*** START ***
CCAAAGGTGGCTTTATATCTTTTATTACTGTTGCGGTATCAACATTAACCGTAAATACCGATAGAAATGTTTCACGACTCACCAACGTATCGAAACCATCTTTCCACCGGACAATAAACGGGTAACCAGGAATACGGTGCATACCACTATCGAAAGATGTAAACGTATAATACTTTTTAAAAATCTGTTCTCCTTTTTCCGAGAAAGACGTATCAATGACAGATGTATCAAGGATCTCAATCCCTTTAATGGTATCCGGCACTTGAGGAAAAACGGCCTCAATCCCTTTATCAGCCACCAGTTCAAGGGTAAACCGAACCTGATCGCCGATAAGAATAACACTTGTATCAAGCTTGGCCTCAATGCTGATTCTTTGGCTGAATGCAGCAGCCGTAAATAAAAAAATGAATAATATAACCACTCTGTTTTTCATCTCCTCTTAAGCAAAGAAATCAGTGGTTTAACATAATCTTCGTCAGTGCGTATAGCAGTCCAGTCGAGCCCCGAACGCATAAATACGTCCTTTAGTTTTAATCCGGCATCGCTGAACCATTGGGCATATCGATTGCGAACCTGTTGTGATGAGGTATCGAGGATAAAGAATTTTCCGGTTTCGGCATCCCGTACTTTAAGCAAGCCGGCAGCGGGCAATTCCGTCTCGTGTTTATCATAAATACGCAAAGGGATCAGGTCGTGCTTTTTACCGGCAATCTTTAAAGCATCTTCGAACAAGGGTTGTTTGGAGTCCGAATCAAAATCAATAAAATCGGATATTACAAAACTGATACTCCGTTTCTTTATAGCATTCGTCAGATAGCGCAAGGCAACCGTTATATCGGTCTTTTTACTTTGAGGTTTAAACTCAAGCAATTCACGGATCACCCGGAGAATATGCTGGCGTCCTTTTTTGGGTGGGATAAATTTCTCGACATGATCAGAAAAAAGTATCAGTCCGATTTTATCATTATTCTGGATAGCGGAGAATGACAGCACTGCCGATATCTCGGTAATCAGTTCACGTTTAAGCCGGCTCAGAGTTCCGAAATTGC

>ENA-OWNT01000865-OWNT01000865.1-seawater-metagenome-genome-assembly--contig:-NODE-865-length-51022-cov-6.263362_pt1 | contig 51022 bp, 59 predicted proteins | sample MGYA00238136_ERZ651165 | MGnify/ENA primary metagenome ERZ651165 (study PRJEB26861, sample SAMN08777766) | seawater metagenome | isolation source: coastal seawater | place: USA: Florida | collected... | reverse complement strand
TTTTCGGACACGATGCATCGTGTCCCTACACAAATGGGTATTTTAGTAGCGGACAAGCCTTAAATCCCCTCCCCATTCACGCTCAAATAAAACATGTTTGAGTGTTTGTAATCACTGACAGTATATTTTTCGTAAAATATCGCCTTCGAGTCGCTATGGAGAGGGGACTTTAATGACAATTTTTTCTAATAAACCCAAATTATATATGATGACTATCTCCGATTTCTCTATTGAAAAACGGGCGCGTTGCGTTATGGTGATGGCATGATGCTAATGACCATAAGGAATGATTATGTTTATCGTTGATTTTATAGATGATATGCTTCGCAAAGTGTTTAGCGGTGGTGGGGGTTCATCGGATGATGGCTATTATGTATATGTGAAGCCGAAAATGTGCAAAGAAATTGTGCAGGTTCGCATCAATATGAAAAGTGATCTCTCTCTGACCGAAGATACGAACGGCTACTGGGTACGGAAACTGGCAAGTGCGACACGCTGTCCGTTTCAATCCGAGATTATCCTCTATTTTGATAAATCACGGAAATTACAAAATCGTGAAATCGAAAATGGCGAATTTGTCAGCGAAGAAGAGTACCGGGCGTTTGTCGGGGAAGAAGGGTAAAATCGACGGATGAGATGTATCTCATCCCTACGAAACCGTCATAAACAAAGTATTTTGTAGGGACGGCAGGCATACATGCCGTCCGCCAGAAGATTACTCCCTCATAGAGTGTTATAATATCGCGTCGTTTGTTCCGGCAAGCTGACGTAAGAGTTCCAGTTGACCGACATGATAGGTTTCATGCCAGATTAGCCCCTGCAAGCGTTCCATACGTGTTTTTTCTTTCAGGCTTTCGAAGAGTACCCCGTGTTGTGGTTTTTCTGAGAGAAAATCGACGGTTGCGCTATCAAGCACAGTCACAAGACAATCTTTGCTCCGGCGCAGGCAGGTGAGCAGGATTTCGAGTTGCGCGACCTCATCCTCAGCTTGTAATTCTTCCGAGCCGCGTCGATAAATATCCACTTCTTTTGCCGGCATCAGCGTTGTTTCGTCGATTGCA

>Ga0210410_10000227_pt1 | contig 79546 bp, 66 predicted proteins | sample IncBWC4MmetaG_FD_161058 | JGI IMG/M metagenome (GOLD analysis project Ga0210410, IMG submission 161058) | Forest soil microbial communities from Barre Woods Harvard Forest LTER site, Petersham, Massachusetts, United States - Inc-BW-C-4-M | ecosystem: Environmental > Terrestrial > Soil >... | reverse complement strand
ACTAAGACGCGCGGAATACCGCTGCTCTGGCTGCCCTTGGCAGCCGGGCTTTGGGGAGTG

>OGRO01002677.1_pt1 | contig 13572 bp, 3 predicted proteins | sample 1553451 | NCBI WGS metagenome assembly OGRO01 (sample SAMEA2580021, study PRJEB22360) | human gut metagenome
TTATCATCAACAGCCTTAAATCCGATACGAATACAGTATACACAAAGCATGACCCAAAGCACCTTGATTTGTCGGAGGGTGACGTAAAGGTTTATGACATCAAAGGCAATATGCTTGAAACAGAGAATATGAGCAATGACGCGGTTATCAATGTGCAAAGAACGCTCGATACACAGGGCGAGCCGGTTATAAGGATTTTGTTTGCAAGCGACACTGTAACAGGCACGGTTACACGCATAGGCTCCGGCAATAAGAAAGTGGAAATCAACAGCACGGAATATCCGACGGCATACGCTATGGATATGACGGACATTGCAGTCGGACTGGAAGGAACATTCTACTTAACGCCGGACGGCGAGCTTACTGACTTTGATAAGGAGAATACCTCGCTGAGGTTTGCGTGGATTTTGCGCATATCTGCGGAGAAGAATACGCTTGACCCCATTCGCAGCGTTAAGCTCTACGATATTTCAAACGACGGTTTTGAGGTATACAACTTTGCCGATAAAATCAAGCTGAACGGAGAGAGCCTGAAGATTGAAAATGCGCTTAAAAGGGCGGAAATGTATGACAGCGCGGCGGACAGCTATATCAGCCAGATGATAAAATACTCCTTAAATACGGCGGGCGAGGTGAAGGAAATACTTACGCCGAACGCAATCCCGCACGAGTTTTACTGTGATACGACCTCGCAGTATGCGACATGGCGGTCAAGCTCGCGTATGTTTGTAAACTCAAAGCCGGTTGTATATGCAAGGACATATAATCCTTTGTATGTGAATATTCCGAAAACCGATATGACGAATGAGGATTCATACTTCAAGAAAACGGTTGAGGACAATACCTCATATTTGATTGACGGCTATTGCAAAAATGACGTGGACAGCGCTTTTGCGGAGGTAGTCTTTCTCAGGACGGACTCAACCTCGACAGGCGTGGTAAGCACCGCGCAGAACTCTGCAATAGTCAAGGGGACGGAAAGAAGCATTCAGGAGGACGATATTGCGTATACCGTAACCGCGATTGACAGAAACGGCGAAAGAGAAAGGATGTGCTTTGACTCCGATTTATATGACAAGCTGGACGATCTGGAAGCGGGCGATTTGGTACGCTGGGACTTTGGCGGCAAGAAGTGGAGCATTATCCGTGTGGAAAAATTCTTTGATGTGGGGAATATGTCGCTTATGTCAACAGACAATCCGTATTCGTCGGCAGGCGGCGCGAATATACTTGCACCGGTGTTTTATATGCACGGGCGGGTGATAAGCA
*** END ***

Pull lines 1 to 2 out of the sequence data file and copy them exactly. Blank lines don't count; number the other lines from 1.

CCAAAGGTGGCTTTATATCTTTTATTACTGTTGCGGTATCAACATTAACCGTAAATACCGATAGAAATGTTTCACGACTCACCAACGTATCGAAACCATCTTTCCACCGGACAATAAACGGGTAACCAGGAATACGGTGCATACCACTATCGAAAGATGTAAACGTATAATACTTTTTAAAAATCTGTTCTCCTTTTTCCGAGAAAGACGTATCAATGACAGATGTATCAAGGATCTCAATCCCTTTAATGGTATCCGGCACTTGAGGAAAAACGGCCTCAATCCCTTTATCAGCCACCAGTTCAAGGGTAAACCGAACCTGATCGCCGATAAGAATAACACTTGTATCAAGCTTGGCCTCAATGCTGATTCTTTGGCTGAATGCAGCAGCCGTAAATAAAAAAATGAATAATATAACCACTCTGTTTTTCATCTCCTCTTAAGCAAAGAAATCAGTGGTTTAACATAATCTTCGTCAGTGCGTATAGCAGTCCAGTCGAGCCCCGAACGCATAAATACGTCCTTTAGTTTTAATCCGGCATCGCTGAACCATTGGGCATATCGATTGCGAACCTGTTGTGATGAGGTATCGAGGATAAAGAATTTTCCGGTTTCGGCATCCCGTACTTTAAGCAAGCCGGCAGCGGGCAATTCCGTCTCGTGTTTATCATAAATACGCAAAGGGATCAGGTCGTGCTTTTTACCGGCAATCTTTAAAGCATCTTCGAACAAGGGTTGTTTGGAGTCCGAATCAAAATCAATAAAATCGGATATTACAAAACTGATACTCCGTTTCTTTATAGCATTCGTCAGATAGCGCAAGGCAACCGTTATATCGGTCTTTTTACTTTGAGGTTTAAACTCAAGCAATTCACGGATCACCCGGAGAATATGCTGGCGTCCTTTTTTGGGTGGGATAAATTTCTCGACATGATCAGAAAAAAGTATCAGTCCGATTTTATCATTATTCTGGATAGCGGAGAATGACAGCACTGCCGATATCTCGGTAATCAGTTCACGTTTAAGCCGGCTCAGAGTTCCGAAATTGC

>ENA-OWNT01000865-OWNT01000865.1-seawater-metagenome-genome-assembly--contig:-NODE-865-length-51022-cov-6.263362_pt1 | contig 51022 bp, 59 predicted proteins | sample MGYA00238136_ERZ651165 | MGnify/ENA primary metagenome ERZ651165 (study PRJEB26861, sample SAMN08777766) | seawater metagenome | isolation source: coastal seawater | place: USA: Florida | collected... | reverse complement strand